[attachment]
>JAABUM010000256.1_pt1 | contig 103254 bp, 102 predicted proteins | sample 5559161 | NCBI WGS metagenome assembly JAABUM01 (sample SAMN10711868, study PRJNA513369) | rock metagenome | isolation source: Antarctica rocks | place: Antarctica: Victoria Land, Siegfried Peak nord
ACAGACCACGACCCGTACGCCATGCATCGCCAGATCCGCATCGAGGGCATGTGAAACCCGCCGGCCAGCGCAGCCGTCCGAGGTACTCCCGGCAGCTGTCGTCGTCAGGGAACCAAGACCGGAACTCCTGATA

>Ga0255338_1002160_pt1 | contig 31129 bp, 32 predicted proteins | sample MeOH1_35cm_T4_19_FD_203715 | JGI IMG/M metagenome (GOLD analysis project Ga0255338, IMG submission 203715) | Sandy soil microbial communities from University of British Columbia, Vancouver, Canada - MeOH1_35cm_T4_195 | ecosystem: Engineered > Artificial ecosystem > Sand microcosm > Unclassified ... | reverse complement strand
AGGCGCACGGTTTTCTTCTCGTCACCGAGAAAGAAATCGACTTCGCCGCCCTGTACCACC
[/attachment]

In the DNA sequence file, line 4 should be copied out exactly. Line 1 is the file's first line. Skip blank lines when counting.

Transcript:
AGGCGCACGGTTTTCTTCTCGTCACCGAGAAAGAAATCGACTTCGCCGCCCTGTACCACC